The great brands – those that provide superior financial return – are very relevant to their target and they have a sustainable, differentiating idea that protects them from the eroding margins of commoditisation. Apple is a great example of such a brand. It is positioned around the idea ‘Think different’, a concept extremely relevant to its target group and unique in its category. Importantly, it demonstrates this positioning in all aspects of its business – advertising, design, product capabilities, culture, and so on. It is easy to argue that the brand’s appeal has kept Apple alive in a world where the PC has become the standard platform. Last summer, BusinessWeek reported that 80% of Apple’s total value as a company could be attributed to the value of its brand.
Many brands seem to push the relevant consumer hot-buttons in their category, but they do not seem able to turn this insight into a differentiated positioning idea. The culture of American businesses makes it nearly impossible for even the best marketers to be original. Look at Surge, Coca-Cola’s caffeinated beverage for teens and young adults, which has never had a differentiated strategy. It tries to emulate Mountain Dew’s ‘extreme soda for extreme dudes’ approach, but such an undifferentiated strategy just does not cut it. Even with Coke’s distribution strength, Surge’s share is reported to be only one-seventh of what it was after launch in 1997.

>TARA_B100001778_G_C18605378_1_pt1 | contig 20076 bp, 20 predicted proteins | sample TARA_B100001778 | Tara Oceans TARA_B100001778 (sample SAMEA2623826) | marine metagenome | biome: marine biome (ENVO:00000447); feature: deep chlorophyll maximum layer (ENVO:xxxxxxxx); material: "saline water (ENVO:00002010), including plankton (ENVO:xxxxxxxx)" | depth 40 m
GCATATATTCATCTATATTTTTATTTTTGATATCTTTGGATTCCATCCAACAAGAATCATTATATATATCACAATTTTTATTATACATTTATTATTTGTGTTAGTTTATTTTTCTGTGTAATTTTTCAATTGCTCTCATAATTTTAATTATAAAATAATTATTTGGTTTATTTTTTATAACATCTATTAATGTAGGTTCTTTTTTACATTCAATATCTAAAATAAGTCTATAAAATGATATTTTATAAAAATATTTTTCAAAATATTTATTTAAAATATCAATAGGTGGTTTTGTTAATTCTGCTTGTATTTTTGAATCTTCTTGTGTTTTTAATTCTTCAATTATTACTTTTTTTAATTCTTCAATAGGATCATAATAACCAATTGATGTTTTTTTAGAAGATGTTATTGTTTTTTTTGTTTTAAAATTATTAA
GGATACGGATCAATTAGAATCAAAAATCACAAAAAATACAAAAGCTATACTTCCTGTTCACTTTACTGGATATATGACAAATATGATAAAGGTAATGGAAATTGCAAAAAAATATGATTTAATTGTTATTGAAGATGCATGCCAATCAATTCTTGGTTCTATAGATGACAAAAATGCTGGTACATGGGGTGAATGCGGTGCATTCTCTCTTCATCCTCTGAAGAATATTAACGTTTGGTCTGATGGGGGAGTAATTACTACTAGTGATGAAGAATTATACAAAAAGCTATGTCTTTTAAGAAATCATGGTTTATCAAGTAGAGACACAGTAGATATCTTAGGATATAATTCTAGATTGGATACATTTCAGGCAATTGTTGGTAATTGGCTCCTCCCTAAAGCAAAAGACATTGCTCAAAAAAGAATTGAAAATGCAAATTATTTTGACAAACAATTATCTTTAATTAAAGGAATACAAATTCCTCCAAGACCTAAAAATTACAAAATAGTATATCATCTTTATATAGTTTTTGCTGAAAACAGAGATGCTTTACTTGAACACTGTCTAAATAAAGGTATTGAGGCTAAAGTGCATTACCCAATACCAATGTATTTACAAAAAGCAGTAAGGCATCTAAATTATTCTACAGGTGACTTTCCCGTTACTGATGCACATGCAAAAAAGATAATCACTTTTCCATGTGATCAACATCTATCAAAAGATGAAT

Pepsi is little better. Lately it has been lauded for being ahead of Coke in the new-age juices and teas sector. But it had to buy those brands from small companies such as SoBe that were not driven by business-school culture and were able to invent new, meaningful brands and products.
The quantitative trap